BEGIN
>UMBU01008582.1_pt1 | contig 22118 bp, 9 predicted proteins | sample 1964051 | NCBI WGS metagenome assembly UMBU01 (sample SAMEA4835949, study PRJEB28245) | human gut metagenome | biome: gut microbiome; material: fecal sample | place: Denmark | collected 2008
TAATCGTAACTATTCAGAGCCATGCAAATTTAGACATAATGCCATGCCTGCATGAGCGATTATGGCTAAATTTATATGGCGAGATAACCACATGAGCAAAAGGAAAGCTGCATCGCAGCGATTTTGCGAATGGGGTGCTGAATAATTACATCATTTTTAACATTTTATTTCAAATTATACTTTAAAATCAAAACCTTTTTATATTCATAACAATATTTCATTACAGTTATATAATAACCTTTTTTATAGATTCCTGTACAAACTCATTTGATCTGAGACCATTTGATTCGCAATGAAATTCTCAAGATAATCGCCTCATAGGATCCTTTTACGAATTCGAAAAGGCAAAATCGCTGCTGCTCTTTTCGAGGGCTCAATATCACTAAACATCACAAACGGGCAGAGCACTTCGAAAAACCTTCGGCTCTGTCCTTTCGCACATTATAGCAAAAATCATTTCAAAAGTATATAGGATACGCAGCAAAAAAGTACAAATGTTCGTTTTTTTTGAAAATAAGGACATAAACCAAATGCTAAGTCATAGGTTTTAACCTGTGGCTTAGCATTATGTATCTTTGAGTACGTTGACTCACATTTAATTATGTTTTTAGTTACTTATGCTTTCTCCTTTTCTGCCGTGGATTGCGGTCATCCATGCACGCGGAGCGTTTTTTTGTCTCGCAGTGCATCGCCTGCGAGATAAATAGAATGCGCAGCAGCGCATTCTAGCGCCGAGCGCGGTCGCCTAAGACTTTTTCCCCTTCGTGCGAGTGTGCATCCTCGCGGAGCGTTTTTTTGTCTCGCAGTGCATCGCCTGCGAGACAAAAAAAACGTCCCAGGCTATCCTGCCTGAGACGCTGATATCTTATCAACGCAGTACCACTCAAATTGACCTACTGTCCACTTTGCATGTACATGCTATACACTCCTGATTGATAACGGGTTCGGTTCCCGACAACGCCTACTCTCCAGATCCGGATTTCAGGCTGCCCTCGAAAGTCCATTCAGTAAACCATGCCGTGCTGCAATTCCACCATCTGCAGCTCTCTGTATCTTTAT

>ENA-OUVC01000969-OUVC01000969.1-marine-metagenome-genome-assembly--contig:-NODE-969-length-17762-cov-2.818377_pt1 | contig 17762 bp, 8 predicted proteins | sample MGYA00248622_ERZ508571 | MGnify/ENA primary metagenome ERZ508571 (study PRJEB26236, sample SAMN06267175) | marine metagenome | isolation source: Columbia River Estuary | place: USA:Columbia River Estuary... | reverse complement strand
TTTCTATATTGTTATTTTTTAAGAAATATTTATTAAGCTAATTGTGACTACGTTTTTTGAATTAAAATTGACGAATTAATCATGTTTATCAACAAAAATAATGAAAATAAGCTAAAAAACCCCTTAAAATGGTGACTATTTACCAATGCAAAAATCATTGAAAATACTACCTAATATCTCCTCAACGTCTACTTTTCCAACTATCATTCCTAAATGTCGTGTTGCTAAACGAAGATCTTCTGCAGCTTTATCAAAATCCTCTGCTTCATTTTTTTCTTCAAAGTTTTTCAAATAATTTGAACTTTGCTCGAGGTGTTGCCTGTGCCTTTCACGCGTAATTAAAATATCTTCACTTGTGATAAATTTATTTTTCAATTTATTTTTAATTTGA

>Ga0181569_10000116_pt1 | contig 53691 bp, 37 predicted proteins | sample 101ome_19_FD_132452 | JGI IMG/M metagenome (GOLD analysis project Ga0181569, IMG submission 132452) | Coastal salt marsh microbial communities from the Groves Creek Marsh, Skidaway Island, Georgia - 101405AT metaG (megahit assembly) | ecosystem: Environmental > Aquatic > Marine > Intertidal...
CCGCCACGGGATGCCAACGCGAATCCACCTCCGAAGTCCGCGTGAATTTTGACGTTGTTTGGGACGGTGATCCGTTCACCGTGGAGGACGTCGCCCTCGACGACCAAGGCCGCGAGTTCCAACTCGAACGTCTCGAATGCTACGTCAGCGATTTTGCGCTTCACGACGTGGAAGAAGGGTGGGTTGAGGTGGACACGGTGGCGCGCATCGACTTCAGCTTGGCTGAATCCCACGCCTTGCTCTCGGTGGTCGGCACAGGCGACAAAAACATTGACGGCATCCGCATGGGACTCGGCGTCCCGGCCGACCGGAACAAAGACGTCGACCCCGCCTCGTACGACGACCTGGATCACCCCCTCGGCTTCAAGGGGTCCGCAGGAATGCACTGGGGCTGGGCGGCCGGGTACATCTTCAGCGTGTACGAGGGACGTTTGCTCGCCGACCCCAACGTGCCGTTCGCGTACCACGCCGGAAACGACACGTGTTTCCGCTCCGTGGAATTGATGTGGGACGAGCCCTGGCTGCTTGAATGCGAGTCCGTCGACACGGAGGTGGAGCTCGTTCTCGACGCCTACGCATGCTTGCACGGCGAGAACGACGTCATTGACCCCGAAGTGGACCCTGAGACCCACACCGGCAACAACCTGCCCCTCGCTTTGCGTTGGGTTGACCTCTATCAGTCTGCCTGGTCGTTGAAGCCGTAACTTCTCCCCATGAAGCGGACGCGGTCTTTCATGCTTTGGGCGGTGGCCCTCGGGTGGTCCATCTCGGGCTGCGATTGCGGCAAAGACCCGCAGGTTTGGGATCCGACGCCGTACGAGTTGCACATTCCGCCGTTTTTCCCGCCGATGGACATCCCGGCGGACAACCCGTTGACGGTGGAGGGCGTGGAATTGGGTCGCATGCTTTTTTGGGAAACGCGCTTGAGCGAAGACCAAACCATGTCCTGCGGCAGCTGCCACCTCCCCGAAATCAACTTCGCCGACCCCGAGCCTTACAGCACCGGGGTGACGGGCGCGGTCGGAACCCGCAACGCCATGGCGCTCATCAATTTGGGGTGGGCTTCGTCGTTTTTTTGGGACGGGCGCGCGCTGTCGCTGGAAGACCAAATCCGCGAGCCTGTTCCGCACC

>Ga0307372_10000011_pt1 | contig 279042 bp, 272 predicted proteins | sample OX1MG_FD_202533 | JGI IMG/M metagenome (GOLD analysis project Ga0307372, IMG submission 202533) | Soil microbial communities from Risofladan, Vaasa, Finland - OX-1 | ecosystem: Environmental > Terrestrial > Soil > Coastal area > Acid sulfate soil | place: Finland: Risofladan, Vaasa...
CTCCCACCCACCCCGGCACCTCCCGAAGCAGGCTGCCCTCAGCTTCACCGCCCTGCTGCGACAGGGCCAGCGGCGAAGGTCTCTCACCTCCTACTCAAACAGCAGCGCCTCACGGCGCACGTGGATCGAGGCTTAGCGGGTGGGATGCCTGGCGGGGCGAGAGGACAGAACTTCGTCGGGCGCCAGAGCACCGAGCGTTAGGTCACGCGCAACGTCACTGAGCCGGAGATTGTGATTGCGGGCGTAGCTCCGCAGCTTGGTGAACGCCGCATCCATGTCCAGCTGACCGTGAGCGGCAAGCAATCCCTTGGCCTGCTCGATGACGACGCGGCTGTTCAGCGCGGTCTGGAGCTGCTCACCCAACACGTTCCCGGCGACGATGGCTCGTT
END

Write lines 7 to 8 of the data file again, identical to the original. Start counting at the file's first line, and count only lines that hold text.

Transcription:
>Ga0307372_10000011_pt1 | contig 279042 bp, 272 predicted proteins | sample OX1MG_FD_202533 | JGI IMG/M metagenome (GOLD analysis project Ga0307372, IMG submission 202533) | Soil microbial communities from Risofladan, Vaasa, Finland - OX-1 | ecosystem: Environmental > Terrestrial > Soil > Coastal area > Acid sulfate soil | place: Finland: Risofladan, Vaasa...
CTCCCACCCACCCCGGCACCTCCCGAAGCAGGCTGCCCTCAGCTTCACCGCCCTGCTGCGACAGGGCCAGCGGCGAAGGTCTCTCACCTCCTACTCAAACAGCAGCGCCTCACGGCGCACGTGGATCGAGGCTTAGCGGGTGGGATGCCTGGCGGGGCGAGAGGACAGAACTTCGTCGGGCGCCAGAGCACCGAGCGTTAGGTCACGCGCAACGTCACTGAGCCGGAGATTGTGATTGCGGGCGTAGCTCCGCAGCTTGGTGAACGCCGCATCCATGTCCAGCTGACCGTGAGCGGCAAGCAATCCCTTGGCCTGCTCGATGACGACGCGGCTGTTCAGCGCGGTCTGGAGCTGCTCACCCAACACGTTCCCGGCGACGATGGCTCGTT